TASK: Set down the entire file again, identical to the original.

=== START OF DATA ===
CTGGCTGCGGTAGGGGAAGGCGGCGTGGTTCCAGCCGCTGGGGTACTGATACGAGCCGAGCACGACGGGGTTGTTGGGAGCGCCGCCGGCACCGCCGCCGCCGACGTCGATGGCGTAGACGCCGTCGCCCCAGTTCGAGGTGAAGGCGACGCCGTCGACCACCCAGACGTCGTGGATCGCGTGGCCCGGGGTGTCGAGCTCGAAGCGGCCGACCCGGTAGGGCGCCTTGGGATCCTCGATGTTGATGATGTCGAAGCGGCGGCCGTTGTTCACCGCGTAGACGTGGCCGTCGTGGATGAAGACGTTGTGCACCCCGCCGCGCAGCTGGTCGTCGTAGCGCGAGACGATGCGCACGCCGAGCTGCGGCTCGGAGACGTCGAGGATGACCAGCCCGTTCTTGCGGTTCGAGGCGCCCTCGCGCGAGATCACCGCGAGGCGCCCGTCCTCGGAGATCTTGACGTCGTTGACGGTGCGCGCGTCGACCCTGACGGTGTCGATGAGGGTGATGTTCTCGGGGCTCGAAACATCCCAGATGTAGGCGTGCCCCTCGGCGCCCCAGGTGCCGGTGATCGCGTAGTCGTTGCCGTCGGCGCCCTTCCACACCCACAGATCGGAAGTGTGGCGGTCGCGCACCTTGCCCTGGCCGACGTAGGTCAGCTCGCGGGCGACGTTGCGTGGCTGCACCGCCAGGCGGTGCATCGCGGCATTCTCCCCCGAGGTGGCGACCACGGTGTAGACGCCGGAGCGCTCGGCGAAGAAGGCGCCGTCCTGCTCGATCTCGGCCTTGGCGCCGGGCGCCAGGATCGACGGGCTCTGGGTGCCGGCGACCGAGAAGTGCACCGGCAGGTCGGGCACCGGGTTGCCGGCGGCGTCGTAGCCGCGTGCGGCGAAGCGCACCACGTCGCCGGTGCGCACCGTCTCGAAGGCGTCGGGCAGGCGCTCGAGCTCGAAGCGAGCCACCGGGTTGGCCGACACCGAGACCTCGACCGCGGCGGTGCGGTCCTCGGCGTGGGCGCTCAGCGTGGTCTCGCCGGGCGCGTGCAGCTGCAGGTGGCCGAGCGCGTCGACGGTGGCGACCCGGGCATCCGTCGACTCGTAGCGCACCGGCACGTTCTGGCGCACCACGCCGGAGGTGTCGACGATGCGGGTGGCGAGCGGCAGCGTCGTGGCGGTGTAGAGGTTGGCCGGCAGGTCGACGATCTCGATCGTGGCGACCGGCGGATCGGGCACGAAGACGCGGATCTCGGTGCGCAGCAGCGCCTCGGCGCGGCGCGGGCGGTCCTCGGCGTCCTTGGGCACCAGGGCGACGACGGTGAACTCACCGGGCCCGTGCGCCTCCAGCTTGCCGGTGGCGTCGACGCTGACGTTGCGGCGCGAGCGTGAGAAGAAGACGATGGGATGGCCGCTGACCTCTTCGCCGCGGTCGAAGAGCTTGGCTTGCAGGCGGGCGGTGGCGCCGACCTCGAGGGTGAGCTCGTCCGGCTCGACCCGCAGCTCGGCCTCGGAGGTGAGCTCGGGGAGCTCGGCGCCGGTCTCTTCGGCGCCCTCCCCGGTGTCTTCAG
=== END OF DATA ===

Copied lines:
CTGGCTGCGGTAGGGGAAGGCGGCGTGGTTCCAGCCGCTGGGGTACTGATACGAGCCGAGCACGACGGGGTTGTTGGGAGCGCCGCCGGCACCGCCGCCGCCGACGTCGATGGCGTAGACGCCGTCGCCCCAGTTCGAGGTGAAGGCGACGCCGTCGACCACCCAGACGTCGTGGATCGCGTGGCCCGGGGTGTCGAGCTCGAAGCGGCCGACCCGGTAGGGCGCCTTGGGATCCTCGATGTTGATGATGTCGAAGCGGCGGCCGTTGTTCACCGCGTAGACGTGGCCGTCGTGGATGAAGACGTTGTGCACCCCGCCGCGCAGCTGGTCGTCGTAGCGCGAGACGATGCGCACGCCGAGCTGCGGCTCGGAGACGTCGAGGATGACCAGCCCGTTCTTGCGGTTCGAGGCGCCCTCGCGCGAGATCACCGCGAGGCGCCCGTCCTCGGAGATCTTGACGTCGTTGACGGTGCGCGCGTCGACCCTGACGGTGTCGATGAGGGTGATGTTCTCGGGGCTCGAAACATCCCAGATGTAGGCGTGCCCCTCGGCGCCCCAGGTGCCGGTGATCGCGTAGTCGTTGCCGTCGGCGCCCTTCCACACCCACAGATCGGAAGTGTGGCGGTCGCGCACCTTGCCCTGGCCGACGTAGGTCAGCTCGCGGGCGACGTTGCGTGGCTGCACCGCCAGGCGGTGCATCGCGGCATTCTCCCCCGAGGTGGCGACCACGGTGTAGACGCCGGAGCGCTCGGCGAAGAAGGCGCCGTCCTGCTCGATCTCGGCCTTGGCGCCGGGCGCCAGGATCGACGGGCTCTGGGTGCCGGCGACCGAGAAGTGCACCGGCAGGTCGGGCACCGGGTTGCCGGCGGCGTCGTAGCCGCGTGCGGCGAAGCGCACCACGTCGCCGGTGCGCACCGTCTCGAAGGCGTCGGGCAGGCGCTCGAGCTCGAAGCGAGCCACCGGGTTGGCCGACACCGAGACCTCGACCGCGGCGGTGCGGTCCTCGGCGTGGGCGCTCAGCGTGGTCTCGCCGGGCGCGTGCAGCTGCAGGTGGCCGAGCGCGTCGACGGTGGCGACCCGGGCATCCGTCGACTCGTAGCGCACCGGCACGTTCTGGCGCACCACGCCGGAGGTGTCGACGATGCGGGTGGCGAGCGGCAGCGTCGTGGCGGTGTAGAGGTTGGCCGGCAGGTCGACGATCTCGATCGTGGCGACCGGCGGATCGGGCACGAAGACGCGGATCTCGGTGCGCAGCAGCGCCTCGGCGCGGCGCGGGCGGTCCTCGGCGTCCTTGGGCACCAGGGCGACGACGGTGAACTCACCGGGCCCGTGCGCCTCCAGCTTGCCGGTGGCGTCGACGCTGACGTTGCGGCGCGAGCGTGAGAAGAAGACGATGGGATGGCCGCTGACCTCTTCGCCGCGGTCGAAGAGCTTGGCTTGCAGGCGGGCGGTGGCGCCGACCTCGAGGGTGAGCTCGTCCGGCTCGACCCGCAGCTCGGCCTCGGAGGTGAGCTCGGGGAGCTCGGCGCCGGTCTCTTCGGCGCCCTCCCCGGTGTCTTCAG